It is also clear that the government’s wage bill has become an enormous constituent of the national budget and is proving difficult to contain. This has systematically eroded government’s ability to embark on a meaningful and sustained increase in infrastructure spending.
The near-term deterioration in South Africa’s fiscal parameters (budget deficit and debt ratios) is not unexpected, and largely in-line with most analyst’s projections. The intention, on the part of the Minister of Finance, to maintain fiscal discipline is applauded and evident through-out the MTBPS and accompanying speech, but this is likely to become increasingly more difficult to achieve given the wide range of social demands – including the cost of education, energy, water, and numerous other services that remain in short-supply. The credit rating agencies will be paying close attention to latest set-back in government fiscal parameters, rising social tension that threatens to spill-over into widespread social unrest, and that lack of progress in inspiring private sector investment and job creation.
Clearly, the increase in government debt remains a significant concern given that South Africa’s international credit rating has already been revised lower. (In June 2014, Standard and Poor’s downgraded South Africa’s long-term foreign currency credit rating to BBB- from BBB, but with a stable outlook. Unfortunately, there is a high probability that the Fitch Rating Agency will also downgrade South Africa’s credit rating from BBB to BBB- at the next review in December 2015 given that they already have South Africa on a negative credit watch). Consequently, it is critical that government’s expenditure ceiling is not breached, the public sector wage increase in contained and that a concerted effort is made to raise South Africa’s growth rate through the encouragement of private sector business.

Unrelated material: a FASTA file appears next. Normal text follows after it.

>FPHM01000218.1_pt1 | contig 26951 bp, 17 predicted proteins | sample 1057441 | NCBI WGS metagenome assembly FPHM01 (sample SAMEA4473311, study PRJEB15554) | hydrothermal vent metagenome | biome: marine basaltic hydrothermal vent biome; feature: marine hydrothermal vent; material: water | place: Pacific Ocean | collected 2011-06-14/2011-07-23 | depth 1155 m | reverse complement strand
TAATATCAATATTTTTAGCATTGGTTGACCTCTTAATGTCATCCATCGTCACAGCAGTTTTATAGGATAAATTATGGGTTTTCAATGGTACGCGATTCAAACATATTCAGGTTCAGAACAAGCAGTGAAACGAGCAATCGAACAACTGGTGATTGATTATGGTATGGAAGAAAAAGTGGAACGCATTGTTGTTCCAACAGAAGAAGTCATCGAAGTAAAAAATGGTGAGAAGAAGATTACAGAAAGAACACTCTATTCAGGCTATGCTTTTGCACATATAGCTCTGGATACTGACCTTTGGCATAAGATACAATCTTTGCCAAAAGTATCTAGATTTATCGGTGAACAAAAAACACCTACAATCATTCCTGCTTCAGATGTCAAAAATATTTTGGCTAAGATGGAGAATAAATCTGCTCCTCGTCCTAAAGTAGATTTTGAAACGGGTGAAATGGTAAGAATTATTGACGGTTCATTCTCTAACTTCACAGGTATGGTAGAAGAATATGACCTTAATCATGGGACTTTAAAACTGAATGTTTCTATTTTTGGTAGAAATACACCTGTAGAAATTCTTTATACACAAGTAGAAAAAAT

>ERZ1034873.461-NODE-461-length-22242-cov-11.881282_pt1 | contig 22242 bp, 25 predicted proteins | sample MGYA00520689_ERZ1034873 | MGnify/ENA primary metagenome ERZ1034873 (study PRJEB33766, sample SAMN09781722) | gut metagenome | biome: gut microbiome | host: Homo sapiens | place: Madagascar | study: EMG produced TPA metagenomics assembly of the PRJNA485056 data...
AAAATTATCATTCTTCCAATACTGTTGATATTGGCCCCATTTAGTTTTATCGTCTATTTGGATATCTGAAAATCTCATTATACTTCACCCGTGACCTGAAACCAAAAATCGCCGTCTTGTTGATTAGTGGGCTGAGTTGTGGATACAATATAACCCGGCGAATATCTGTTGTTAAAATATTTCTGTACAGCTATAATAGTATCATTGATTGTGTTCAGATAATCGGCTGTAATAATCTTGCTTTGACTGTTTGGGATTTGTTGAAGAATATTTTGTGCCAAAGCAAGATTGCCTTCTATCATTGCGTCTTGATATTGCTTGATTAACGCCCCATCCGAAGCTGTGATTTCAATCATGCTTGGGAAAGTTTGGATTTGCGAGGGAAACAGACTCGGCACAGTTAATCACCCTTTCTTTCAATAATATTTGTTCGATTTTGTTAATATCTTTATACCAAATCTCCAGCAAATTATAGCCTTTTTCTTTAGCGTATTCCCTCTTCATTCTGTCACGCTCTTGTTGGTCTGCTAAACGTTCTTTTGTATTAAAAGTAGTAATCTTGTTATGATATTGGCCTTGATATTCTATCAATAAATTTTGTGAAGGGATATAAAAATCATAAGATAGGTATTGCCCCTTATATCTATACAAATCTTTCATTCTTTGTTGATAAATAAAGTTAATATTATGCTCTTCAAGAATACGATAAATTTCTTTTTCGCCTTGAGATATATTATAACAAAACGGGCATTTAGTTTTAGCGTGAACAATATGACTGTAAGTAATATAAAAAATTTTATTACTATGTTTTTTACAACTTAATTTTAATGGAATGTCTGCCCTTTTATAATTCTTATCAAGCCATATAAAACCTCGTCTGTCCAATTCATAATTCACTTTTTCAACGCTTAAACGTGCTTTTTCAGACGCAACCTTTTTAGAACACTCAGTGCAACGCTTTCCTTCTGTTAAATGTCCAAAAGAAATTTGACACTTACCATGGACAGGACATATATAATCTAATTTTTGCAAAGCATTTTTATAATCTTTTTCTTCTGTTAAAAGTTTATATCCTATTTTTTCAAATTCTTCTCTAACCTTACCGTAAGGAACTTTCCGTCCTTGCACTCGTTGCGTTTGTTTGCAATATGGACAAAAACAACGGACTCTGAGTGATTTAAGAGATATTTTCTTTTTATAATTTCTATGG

A half hour ahead of the MTBPS, South Africa’s R186 government bond was trading at a yield of around 8.308% and the R/$ exchange rate was about R13.42. A few hours after the release of the MTBPS the R186 had weakened a little to 8.38%, and the R/$ exchange rate had depreciated R13.51/$. Over the same timeframe the Top 40 share index rose fractionally from 53 189 to 53 215.